Luke Cartwright

Irrigation of Cereals at Bronze Age Kültepe-Kaneš (Kayseri, Turkey): An analysis of carbon isotope discrimination (Δ13C) and grain weight

This study investigated the irrigation of cereal crops before, during, and after the foundaion of a large Assyrian trading centre at Kültepe (ancient Kaneš), Central Anatolia. The presence of irrigation was investigated using the carbon isotope discrimination (Δ13C) of charred archaeobotanical grains, which is a proxy for water availability during plant growth. The Δ13C and grain weight of barley (Hordeum vulgare) and naked wheat (Triticum aestivum/durum) grains dating from the Early Bronze Age (EBA), Middle Bronze Age (MBA), and Iron Age (IA) occupations at Kültepe were interpreted with aid of modern crop response, regional climate, and comparable archaeobotanical data from contemporary Kaman-Kalehöyük where irrigation is unlikely. Results show that cereal grain weight (i.e. grain yield) improved significantly at Kültepe in the MBA. Grain crops were very well-watered across the periods studied, with Δ13C values much greater than that of Kaman-Kalehöyük. This very high water availability is contrary to what would be expected based on palaeoclimate data, suggesting irrigation was in place by the EBA. This study provides the first archaeological evidence of irrigation in Bronze Age Central Anatolia, thus contributing to our understanding of Central Anatolian society in the Assyrian Colony Period. Reliable grain yield through intensive agriculture in a period of increased aridity likely influenced the role of Kültepe as the centre of the Assyrian trade empire during this period.

Charlie Le Moyne

Bad breath and poor dental hygiene: A direct method for tracing dietary breadth and plant use throughout the prehistory of Sub-Saharan Africa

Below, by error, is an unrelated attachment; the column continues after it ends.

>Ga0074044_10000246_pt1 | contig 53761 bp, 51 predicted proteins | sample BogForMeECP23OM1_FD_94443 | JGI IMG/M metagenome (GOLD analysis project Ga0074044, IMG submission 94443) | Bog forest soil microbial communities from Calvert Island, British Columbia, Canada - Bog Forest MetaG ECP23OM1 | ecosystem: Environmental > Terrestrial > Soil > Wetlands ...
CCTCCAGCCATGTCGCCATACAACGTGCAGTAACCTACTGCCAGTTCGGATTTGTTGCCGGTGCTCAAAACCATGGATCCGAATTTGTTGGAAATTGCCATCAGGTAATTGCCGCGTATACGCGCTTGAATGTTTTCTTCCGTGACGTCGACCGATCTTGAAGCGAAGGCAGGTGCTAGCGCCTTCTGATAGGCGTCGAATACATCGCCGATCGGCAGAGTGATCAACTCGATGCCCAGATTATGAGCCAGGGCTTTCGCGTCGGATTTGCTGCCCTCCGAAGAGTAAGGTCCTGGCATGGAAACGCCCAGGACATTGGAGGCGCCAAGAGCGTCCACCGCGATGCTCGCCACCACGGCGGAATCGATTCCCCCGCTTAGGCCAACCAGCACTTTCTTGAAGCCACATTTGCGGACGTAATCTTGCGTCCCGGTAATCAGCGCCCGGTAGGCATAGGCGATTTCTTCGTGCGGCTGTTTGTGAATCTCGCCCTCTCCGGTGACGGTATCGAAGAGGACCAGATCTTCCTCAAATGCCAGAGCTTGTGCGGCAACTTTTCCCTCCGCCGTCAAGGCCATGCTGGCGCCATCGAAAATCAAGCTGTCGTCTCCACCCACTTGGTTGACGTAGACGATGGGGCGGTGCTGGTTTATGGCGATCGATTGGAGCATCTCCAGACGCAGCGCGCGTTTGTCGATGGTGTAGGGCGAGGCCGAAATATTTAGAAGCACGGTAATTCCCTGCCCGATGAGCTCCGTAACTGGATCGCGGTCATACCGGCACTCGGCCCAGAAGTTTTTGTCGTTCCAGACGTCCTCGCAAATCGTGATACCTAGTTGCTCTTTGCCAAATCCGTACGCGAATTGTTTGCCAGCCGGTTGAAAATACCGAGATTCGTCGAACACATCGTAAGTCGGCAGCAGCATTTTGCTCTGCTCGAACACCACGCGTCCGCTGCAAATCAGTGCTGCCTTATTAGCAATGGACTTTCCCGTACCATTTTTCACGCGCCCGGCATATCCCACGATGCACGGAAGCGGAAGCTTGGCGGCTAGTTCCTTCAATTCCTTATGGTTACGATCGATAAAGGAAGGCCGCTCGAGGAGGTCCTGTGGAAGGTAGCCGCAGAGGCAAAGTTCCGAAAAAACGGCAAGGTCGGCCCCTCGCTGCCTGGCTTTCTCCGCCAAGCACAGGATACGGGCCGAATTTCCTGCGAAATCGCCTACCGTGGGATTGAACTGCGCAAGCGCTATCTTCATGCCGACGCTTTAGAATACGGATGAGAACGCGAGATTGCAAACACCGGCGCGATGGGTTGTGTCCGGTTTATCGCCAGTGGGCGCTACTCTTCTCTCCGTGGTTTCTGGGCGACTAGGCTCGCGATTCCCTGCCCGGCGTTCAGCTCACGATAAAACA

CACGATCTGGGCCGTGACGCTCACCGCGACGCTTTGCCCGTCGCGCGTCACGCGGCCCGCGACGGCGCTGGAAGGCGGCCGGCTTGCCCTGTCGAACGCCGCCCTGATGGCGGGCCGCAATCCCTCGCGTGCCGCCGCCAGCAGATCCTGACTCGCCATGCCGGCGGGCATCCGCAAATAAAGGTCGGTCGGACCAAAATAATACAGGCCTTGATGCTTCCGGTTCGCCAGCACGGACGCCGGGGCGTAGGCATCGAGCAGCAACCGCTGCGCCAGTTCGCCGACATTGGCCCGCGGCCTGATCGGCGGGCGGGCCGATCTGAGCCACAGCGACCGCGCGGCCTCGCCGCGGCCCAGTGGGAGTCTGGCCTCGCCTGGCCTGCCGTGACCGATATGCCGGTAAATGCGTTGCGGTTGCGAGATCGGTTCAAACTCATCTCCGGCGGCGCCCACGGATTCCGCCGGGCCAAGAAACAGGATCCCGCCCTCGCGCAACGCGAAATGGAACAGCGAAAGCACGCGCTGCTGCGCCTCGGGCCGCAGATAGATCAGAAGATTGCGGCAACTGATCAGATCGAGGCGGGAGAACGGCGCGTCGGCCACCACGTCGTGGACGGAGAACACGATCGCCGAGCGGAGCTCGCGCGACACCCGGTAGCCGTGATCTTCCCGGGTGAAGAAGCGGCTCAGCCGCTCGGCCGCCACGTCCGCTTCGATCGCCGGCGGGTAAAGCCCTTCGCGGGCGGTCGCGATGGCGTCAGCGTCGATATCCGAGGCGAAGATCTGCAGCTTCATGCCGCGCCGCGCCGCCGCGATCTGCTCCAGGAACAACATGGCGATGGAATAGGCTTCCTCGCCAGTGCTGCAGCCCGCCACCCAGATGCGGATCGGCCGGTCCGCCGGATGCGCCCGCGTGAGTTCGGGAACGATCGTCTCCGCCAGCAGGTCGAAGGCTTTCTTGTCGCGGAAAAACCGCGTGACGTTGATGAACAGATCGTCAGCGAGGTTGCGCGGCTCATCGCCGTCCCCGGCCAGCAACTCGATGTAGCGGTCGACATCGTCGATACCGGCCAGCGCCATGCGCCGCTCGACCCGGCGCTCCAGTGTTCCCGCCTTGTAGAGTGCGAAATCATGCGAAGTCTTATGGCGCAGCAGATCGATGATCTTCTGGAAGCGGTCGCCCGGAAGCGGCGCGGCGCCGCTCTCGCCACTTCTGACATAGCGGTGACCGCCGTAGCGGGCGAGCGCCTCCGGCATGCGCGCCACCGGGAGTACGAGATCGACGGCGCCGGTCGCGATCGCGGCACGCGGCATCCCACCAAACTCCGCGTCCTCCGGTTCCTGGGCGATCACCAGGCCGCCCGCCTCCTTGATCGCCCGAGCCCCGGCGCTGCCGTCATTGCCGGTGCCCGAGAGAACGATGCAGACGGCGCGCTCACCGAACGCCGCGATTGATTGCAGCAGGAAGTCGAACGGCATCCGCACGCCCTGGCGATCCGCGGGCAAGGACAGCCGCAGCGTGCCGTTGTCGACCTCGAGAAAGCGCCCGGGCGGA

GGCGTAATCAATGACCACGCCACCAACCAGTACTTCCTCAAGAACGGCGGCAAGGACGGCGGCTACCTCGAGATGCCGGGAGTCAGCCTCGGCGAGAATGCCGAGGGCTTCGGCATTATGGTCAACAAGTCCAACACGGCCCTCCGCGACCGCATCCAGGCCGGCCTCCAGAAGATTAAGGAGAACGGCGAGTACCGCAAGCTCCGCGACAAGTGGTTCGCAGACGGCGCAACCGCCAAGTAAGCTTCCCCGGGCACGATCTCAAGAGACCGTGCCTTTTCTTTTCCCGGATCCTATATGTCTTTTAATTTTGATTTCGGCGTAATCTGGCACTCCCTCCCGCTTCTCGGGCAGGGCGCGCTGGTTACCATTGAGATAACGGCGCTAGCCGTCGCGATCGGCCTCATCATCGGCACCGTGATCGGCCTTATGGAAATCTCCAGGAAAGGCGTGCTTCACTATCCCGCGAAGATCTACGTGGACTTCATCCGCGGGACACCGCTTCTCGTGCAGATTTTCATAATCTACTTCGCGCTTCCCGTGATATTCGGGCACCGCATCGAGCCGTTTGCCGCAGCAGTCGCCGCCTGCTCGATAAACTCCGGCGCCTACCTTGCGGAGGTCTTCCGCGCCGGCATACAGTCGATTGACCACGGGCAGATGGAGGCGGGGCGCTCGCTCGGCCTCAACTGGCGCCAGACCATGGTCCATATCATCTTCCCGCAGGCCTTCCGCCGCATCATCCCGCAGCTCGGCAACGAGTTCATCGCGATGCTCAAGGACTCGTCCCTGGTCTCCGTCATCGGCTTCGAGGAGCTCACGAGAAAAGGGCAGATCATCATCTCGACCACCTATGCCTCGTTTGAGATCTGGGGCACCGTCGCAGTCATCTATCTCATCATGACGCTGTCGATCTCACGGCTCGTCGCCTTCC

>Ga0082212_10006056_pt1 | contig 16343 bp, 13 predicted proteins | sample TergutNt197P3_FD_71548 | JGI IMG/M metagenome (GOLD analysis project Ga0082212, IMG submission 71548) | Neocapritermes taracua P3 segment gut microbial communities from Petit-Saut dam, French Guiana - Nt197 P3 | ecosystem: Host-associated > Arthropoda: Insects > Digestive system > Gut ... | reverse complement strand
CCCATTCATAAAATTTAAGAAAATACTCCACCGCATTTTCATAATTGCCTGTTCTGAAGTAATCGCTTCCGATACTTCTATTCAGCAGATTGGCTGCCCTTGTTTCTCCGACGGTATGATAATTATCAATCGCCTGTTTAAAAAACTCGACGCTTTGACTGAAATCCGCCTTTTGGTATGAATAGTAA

As a primary source of carbohydrates, plants play a particularly important role in human history. Changes and variation in the use of plant resources reflect the adaptability of subsistence economies and strategies. However, the intricacies of plant use in Sub-Saharan African cuisines throughout pre-history remain an enigma, as the dynamic depositional environments of equatorial Africa bias archaeobotanical assemblages in sediments and residues. This talk will discuss the results of my honours research on plant use at the major East African coastal trading site of Unguja Ukuu (c. 600 – 1000 A.D.), and will contextualize this within my ongoing research using dental calculus as a direct proxy of ancient diet in Sub-Saharan Africa.

About the Presenters

Luke Cartwright

I completed honours in Archaeological Science at UQ at the end of 2017 where I looked at the irrigation of cereals in Bronze Age Central Anatolia using stable carbon isotopes. I have recently begun myPhD research  where I am still looking at Central Anatolia, but about 5000 years earlier when the transition towards a sedentary farming lifestyle seems to have been taking place. My project is titled "Re-evaluating forager-farmer plant use in Anatolia's Neolithic transition" and I will undertake starch and residue analysis of artefacts and dental calculus from Boncuklu and Pinarbasi in central Turkey to understand the role of ground seeds, USO's, etc. in the diet and economy of some of the earliest farming societies outside southwest Asia’s Fertile Crescent. Boncuklu is of great interest as it is thought to have been a direct precursor to world heritage site Catalhoyuk. A large part of this research will be focused towards developing the methodology of starch and residue analysis in semi-arid South-west Asia where such analyses are seldom used.

Charlie Le Moyne

Charlie is a PhD candidate at the University of Queensland, and previously completed his undergraduate degree at the same institution. His research focuses on the analysis of plant microfossils to understand the role of plants in the subsistence strategies of Sub-Saharan Iron Age and Pastoral societies.


About Archaeology Working Papers

The Working Papers in Archaeology seminar series provides a forum for dissemination of archaeological research and ideas amongst UQ archaeology students and staff. All students are invited to attend the series and postgraduate students, from honours upwards, are invited to present their research. The aim is to provide opportunities for students, staff and those from outside UQ, to present and discuss their work in an informal environment. It is hoped that anyone interested in current archaeological directions, both within and outside the School and University, will be able to attend and contribute to the series.